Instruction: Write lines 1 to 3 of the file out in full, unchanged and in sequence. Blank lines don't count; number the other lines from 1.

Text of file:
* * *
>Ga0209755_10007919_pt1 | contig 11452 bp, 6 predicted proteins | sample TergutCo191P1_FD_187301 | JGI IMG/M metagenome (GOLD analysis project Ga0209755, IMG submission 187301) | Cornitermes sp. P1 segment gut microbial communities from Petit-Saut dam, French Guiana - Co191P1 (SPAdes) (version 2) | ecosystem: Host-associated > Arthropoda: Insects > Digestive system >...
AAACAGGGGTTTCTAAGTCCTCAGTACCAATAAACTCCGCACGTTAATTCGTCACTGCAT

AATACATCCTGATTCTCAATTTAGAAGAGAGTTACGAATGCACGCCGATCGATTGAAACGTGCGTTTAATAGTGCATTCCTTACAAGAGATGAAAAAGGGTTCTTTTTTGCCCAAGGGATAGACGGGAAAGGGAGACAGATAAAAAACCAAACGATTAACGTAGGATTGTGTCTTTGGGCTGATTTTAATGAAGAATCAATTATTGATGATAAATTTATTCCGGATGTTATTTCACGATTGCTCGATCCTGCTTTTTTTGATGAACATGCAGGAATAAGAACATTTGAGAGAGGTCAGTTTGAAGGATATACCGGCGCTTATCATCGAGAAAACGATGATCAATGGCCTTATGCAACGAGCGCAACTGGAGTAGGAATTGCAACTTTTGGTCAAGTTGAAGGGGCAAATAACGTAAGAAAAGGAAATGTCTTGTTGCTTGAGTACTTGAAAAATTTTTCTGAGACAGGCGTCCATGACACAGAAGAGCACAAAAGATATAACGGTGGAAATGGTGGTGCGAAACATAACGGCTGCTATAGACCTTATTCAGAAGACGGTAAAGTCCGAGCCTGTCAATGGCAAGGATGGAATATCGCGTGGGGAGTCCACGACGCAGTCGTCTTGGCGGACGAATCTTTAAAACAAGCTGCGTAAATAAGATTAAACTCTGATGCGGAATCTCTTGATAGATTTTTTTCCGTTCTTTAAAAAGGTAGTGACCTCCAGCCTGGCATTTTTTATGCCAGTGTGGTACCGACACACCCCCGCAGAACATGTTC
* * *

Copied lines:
>Ga0209755_10007919_pt1 | contig 11452 bp, 6 predicted proteins | sample TergutCo191P1_FD_187301 | JGI IMG/M metagenome (GOLD analysis project Ga0209755, IMG submission 187301) | Cornitermes sp. P1 segment gut microbial communities from Petit-Saut dam, French Guiana - Co191P1 (SPAdes) (version 2) | ecosystem: Host-associated > Arthropoda: Insects > Digestive system >...
AAACAGGGGTTTCTAAGTCCTCAGTACCAATAAACTCCGCACGTTAATTCGTCACTGCAT

AATACATCCTGATTCTCAATTTAGAAGAGAGTTACGAATGCACGCCGATCGATTGAAACGTGCGTTTAATAGTGCATTCCTTACAAGAGATGAAAAAGGGTTCTTTTTTGCCCAAGGGATAGACGGGAAAGGGAGACAGATAAAAAACCAAACGATTAACGTAGGATTGTGTCTTTGGGCTGATTTTAATGAAGAATCAATTATTGATGATAAATTTATTCCGGATGTTATTTCACGATTGCTCGATCCTGCTTTTTTTGATGAACATGCAGGAATAAGAACATTTGAGAGAGGTCAGTTTGAAGGATATACCGGCGCTTATCATCGAGAAAACGATGATCAATGGCCTTATGCAACGAGCGCAACTGGAGTAGGAATTGCAACTTTTGGTCAAGTTGAAGGGGCAAATAACGTAAGAAAAGGAAATGTCTTGTTGCTTGAGTACTTGAAAAATTTTTCTGAGACAGGCGTCCATGACACAGAAGAGCACAAAAGATATAACGGTGGAAATGGTGGTGCGAAACATAACGGCTGCTATAGACCTTATTCAGAAGACGGTAAAGTCCGAGCCTGTCAATGGCAAGGATGGAATATCGCGTGGGGAGTCCACGACGCAGTCGTCTTGGCGGACGAATCTTTAAAACAAGCTGCGTAAATAAGATTAAACTCTGATGCGGAATCTCTTGATAGATTTTTTTCCGTTCTTTAAAAAGGTAGTGACCTCCAGCCTGGCATTTTTTATGCCAGTGTGGTACCGACACACCCCCGCAGAACATGTTC